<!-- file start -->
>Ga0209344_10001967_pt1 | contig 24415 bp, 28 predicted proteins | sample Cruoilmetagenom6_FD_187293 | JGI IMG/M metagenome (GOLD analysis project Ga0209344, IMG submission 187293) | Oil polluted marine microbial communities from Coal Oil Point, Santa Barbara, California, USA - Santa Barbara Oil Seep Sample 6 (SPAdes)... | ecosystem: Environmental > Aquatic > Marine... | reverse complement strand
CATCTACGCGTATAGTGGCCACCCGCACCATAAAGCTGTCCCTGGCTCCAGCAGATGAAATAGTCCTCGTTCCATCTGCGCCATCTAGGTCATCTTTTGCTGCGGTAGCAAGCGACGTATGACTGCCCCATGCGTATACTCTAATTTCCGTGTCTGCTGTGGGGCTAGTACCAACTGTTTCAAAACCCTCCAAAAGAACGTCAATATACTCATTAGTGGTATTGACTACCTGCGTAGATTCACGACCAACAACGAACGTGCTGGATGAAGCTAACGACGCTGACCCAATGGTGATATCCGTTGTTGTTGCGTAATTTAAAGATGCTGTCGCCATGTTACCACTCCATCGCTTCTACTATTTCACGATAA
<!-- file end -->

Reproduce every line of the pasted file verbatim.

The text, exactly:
>Ga0209344_10001967_pt1 | contig 24415 bp, 28 predicted proteins | sample Cruoilmetagenom6_FD_187293 | JGI IMG/M metagenome (GOLD analysis project Ga0209344, IMG submission 187293) | Oil polluted marine microbial communities from Coal Oil Point, Santa Barbara, California, USA - Santa Barbara Oil Seep Sample 6 (SPAdes)... | ecosystem: Environmental > Aquatic > Marine... | reverse complement strand
CATCTACGCGTATAGTGGCCACCCGCACCATAAAGCTGTCCCTGGCTCCAGCAGATGAAATAGTCCTCGTTCCATCTGCGCCATCTAGGTCATCTTTTGCTGCGGTAGCAAGCGACGTATGACTGCCCCATGCGTATACTCTAATTTCCGTGTCTGCTGTGGGGCTAGTACCAACTGTTTCAAAACCCTCCAAAAGAACGTCAATATACTCATTAGTGGTATTGACTACCTGCGTAGATTCACGACCAACAACGAACGTGCTGGATGAAGCTAACGACGCTGACCCAATGGTGATATCCGTTGTTGTTGCGTAATTTAAAGATGCTGTCGCCATGTTACCACTCCATCGCTTCTACTATTTCACGATAA